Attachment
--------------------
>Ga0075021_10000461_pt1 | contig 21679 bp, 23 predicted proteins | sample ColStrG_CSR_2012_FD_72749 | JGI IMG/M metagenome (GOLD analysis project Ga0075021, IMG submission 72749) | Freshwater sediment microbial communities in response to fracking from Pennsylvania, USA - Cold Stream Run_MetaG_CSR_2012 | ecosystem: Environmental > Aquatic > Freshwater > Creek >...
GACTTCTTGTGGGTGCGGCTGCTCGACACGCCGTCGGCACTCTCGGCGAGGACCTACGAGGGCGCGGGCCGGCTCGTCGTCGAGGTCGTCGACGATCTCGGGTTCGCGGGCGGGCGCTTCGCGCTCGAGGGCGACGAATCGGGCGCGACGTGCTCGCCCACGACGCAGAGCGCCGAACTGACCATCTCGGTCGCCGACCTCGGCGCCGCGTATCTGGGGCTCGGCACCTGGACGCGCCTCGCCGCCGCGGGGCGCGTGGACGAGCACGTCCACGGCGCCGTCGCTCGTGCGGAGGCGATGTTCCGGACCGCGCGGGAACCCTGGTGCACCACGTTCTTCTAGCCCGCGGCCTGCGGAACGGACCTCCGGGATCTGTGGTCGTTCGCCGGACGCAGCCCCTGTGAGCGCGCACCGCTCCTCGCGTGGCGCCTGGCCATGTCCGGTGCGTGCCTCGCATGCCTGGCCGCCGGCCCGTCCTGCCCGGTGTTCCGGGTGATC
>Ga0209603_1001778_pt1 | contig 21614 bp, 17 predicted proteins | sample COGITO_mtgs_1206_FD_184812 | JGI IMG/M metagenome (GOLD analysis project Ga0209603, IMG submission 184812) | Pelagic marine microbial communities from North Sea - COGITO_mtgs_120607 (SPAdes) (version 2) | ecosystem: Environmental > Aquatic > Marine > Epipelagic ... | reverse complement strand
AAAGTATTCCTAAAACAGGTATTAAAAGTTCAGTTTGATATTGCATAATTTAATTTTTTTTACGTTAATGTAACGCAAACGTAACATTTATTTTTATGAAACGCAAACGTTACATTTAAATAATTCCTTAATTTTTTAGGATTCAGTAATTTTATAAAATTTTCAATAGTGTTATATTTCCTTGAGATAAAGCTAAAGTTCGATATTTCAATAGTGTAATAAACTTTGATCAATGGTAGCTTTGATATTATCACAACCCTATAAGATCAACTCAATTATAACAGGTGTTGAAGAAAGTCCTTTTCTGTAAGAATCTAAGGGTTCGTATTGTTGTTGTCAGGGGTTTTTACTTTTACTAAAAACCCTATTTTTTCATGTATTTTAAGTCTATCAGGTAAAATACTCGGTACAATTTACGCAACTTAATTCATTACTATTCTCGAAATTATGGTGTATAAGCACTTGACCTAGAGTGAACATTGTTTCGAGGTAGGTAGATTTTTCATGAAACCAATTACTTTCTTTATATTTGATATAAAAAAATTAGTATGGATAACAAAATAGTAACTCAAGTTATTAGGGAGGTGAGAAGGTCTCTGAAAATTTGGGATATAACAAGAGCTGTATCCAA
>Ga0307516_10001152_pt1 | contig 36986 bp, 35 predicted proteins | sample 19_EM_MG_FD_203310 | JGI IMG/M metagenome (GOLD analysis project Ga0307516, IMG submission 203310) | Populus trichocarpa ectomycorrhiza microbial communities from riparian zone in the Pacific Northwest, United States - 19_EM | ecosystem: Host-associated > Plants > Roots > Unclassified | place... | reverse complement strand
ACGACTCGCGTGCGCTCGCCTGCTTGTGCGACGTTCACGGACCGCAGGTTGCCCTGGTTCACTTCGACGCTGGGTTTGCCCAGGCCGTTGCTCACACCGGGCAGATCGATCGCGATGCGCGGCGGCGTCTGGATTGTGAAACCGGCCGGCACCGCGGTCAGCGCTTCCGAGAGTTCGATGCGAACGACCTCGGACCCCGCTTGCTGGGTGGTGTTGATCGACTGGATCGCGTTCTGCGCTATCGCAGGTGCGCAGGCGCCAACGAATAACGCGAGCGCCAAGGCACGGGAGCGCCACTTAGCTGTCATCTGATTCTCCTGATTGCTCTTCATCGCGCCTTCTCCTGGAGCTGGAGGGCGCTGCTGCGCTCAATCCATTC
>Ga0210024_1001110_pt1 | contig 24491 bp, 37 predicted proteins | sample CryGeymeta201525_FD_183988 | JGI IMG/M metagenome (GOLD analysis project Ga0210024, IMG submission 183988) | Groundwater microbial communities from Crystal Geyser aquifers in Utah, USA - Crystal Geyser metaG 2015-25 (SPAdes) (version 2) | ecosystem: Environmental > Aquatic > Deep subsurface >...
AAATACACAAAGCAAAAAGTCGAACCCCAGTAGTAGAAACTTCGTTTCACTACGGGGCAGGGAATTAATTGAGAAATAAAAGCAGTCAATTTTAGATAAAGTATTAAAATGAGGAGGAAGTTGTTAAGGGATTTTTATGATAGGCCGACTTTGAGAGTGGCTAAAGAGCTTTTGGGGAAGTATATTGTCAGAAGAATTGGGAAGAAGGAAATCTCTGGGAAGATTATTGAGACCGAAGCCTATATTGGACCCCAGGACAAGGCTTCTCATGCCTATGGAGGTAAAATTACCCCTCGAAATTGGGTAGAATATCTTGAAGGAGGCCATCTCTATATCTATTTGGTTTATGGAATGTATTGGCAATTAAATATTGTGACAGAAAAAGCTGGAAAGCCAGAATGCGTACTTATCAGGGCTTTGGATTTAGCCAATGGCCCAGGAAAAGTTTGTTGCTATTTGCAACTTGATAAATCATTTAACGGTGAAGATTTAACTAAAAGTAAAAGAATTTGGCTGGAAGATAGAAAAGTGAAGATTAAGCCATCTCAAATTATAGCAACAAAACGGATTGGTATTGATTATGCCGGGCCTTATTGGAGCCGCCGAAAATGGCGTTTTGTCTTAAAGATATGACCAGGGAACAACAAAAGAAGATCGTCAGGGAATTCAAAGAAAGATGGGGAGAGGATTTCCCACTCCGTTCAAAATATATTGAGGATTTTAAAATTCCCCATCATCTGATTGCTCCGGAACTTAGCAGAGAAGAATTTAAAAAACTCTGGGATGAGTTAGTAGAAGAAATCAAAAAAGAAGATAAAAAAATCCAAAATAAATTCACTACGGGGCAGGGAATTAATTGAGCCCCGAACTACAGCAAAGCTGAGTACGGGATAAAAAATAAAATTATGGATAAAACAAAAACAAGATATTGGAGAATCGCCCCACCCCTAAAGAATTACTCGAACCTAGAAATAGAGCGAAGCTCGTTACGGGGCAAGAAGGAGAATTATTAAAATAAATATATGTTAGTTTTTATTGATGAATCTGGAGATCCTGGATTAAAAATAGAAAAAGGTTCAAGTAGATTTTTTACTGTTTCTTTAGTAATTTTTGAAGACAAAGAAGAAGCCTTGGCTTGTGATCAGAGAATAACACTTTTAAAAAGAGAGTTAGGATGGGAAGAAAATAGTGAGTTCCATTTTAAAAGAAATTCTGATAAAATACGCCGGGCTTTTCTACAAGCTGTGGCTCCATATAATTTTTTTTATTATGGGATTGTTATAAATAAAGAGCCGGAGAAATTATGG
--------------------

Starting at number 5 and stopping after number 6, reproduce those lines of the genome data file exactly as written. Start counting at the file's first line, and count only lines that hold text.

>Ga0307516_10001152_pt1 | contig 36986 bp, 35 predicted proteins | sample 19_EM_MG_FD_203310 | JGI IMG/M metagenome (GOLD analysis project Ga0307516, IMG submission 203310) | Populus trichocarpa ectomycorrhiza microbial communities from riparian zone in the Pacific Northwest, United States - 19_EM | ecosystem: Host-associated > Plants > Roots > Unclassified | place... | reverse complement strand
ACGACTCGCGTGCGCTCGCCTGCTTGTGCGACGTTCACGGACCGCAGGTTGCCCTGGTTCACTTCGACGCTGGGTTTGCCCAGGCCGTTGCTCACACCGGGCAGATCGATCGCGATGCGCGGCGGCGTCTGGATTGTGAAACCGGCCGGCACCGCGGTCAGCGCTTCCGAGAGTTCGATGCGAACGACCTCGGACCCCGCTTGCTGGGTGGTGTTGATCGACTGGATCGCGTTCTGCGCTATCGCAGGTGCGCAGGCGCCAACGAATAACGCGAGCGCCAAGGCACGGGAGCGCCACTTAGCTGTCATCTGATTCTCCTGATTGCTCTTCATCGCGCCTTCTCCTGGAGCTGGAGGGCGCTGCTGCGCTCAATCCATTC